The third characteristic of Japanese acupuncture is confirming that the needle or moxa technique causes an immediate and noticeable change on that which was used for diagnosis: the pulse, the abdomen, or the point itself. This attention allows a smaller number of points to be chosen. Practitioners of Meridian Therapy for example expect the affected pulse imbalances to change with correct needling. Followers of Matsumoto and Nagano expect abdominal points of pain to disappear after correct needling of distal points.
Fourth, adjunctive techniques are commonly employed to reinforce the primary treatment. Direct moxa is a commonly applied on many acupuncture points, with a size anywhere from a hair’s width to half rice grain. An experienced practitioner with a wad of moxa in his hand will roll, place and light it, all with a single hand. He or she can do five or seven cones within one minute. Other techniques commonly used are intradermal needles, press balls, magnets, and ion pumping cords.
JAPANESE ACUPUNCTURE IN AMERICA.
I would like to overview some of the characteristics of the more popular Japanese acupuncture schools of thought being taught in the United States. Common to most of these schools is a background in SAWADA STYLE. Ken Sawada, a famous moxibustion practitioner in the early part of the twentieth century, indicated that most patients would benefit from stimulation of general acupuncture points, regardless of their specific complaints. Treatment would preferably be by direct moxa (5 to 7 cones) or moxa needle. These include Ren 6 (or 5), Ren 12; Du 20, Du 12, Du 4; LI 4 or LI 11; TW 4; St 36; and SP 3, among others. Also, selected kori (subdermal hardenings) along the neck and back are treated. Junji Mizutani of Vancouver has emerged as a moxibustion specialist, through his articles in the NORTH AMERICAN JOURNAL OF ORIENTAL MEDICINE as well as his seminars.
MIKI SHIMA. Dr. Shima, a practitioner in San Raphael, California, has been a strong educational force since the mid 1980s. He devotes attention to secondary channel treatments, including Eight Extraordinary Channel Therapy, Divergent Channel Therapy, and Tendino-Muscular Therapy. His own technique, Somato-Auricular Therapy (SAT), combines ear points with secondary channel point therapy. It is effective for chronic organ problems as well as various pain presentations. Dr. Shima has also promoted the AKABANE system, a method of diagnosing meridian imbalances by timing heat reactions on the jing-well points, as well as Kampo herbal medicine and the finer points of needle-moxa technique and abdominal diagnosis.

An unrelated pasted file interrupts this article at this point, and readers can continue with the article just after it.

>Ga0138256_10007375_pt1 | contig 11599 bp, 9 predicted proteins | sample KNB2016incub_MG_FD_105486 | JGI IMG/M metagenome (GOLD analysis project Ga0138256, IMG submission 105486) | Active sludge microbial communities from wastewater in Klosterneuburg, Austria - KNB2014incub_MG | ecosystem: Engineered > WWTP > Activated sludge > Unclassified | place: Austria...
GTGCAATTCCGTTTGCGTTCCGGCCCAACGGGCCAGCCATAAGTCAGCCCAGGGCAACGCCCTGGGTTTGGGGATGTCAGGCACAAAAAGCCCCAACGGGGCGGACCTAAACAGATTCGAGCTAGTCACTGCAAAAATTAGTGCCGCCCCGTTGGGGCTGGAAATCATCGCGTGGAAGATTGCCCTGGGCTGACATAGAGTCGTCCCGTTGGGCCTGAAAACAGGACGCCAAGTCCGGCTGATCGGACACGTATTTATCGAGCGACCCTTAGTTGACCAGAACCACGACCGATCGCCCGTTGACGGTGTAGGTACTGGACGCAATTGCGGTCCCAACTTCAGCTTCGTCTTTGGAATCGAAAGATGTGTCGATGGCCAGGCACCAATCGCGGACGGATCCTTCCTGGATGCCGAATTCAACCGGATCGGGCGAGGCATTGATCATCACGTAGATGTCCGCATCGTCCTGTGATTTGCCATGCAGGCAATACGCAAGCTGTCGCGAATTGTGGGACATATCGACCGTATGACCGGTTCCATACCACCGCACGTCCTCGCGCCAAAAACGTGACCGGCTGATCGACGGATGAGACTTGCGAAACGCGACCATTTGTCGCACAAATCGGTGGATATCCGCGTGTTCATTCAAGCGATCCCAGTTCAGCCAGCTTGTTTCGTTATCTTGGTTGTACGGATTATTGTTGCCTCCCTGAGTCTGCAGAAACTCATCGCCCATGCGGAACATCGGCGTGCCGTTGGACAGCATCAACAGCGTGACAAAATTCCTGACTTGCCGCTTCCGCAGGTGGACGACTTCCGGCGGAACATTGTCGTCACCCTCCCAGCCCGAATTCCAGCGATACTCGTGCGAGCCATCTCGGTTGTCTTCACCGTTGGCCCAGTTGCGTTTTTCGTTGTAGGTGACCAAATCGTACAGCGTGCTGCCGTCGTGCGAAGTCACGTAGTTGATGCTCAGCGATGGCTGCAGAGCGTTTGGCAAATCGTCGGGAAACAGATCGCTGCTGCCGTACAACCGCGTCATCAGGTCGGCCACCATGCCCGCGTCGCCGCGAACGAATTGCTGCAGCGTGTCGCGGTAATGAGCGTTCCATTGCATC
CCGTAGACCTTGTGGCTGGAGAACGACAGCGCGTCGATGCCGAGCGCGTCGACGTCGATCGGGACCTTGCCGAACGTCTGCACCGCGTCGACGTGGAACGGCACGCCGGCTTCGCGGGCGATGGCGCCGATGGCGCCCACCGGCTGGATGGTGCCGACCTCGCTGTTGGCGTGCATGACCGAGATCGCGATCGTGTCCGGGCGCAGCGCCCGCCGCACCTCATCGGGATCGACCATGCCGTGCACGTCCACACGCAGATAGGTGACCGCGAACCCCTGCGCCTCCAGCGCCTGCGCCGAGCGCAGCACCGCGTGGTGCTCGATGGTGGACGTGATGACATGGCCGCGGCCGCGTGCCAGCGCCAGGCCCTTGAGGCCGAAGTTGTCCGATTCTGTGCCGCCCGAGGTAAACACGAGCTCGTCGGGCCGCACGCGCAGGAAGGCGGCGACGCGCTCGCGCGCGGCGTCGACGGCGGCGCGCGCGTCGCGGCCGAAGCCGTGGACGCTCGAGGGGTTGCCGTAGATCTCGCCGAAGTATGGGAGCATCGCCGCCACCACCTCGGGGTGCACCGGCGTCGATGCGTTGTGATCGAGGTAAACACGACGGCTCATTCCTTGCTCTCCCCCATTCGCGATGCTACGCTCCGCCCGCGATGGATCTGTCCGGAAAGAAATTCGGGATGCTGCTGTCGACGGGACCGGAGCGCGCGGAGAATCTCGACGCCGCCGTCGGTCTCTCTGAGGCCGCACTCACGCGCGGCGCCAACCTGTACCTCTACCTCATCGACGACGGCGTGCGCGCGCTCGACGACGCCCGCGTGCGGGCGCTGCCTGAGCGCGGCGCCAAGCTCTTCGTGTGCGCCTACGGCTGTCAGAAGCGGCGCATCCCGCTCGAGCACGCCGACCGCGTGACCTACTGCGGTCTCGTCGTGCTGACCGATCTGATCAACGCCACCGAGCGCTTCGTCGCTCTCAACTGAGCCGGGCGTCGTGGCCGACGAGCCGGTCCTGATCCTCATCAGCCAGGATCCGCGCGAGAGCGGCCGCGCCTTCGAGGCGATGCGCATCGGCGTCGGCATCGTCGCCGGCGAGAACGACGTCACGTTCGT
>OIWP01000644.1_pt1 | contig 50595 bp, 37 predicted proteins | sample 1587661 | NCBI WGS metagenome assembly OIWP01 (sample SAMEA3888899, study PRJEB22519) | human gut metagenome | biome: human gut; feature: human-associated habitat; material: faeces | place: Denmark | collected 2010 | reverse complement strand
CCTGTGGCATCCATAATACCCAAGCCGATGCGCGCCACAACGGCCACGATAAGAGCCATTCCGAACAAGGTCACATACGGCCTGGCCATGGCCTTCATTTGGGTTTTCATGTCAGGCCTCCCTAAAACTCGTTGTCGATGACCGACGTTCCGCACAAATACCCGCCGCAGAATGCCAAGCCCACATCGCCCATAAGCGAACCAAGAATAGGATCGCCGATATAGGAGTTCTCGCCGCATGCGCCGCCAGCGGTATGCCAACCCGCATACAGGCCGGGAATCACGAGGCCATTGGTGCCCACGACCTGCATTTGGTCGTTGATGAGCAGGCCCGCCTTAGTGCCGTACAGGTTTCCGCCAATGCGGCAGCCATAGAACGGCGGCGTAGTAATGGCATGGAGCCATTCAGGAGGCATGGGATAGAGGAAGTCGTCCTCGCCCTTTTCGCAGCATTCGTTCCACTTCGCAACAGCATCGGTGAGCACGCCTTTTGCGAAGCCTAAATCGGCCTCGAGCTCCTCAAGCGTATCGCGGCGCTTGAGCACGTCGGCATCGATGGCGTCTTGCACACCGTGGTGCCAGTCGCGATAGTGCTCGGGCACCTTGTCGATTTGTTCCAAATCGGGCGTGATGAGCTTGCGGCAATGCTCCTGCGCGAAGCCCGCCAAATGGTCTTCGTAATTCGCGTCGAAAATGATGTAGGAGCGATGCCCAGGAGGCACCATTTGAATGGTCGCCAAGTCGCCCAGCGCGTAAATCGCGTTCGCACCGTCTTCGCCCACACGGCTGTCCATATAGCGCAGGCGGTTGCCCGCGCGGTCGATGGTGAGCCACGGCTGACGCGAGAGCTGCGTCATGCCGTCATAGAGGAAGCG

KIIKO MATSUMOTO. Kiiko has enthusiastically introduced Japanese techniques to American practitioners for the last twelve years. She teaches Nagano style, basing point selections on distal pain presentations. When areas of pain are found by palpation, pressure is applied to distal points until a point is found which makes that pain disappear. This becomes the point that is chosen for treatment. Her work often is complaint centered, including specialized treatments for scars, injury, gynecology, and facial cosmetics. She is co-author of numerous books on Japanese theory and practice, including the brilliant HARA: REFLECTIONS ON THE SEA.
MERIDIAN THERAPY. This is the classical Nanjing system of acupuncture that was revived in the 1920s by dedicated Japanese practitioners. It concentrates on correcting the root imbalance, followed with Sawada style branch treatment. One of four basic patterns of deficiency and excess is determined, based on pulse and abdomen diagnosis. The root imbalance is corrected with a minimum of needles before branch treatment is started. This system has been best articulated in English by Denmai Shudo and Stephen Brown in CLASSICAL ACUPUNCTURE, AN INTRODUCTION TO MERIDIAN THERAPY. Five element acupuncture according to Worsley was actually based on this particular tradition, although the refined Japanese needling skills and branch treatments were never transmitted.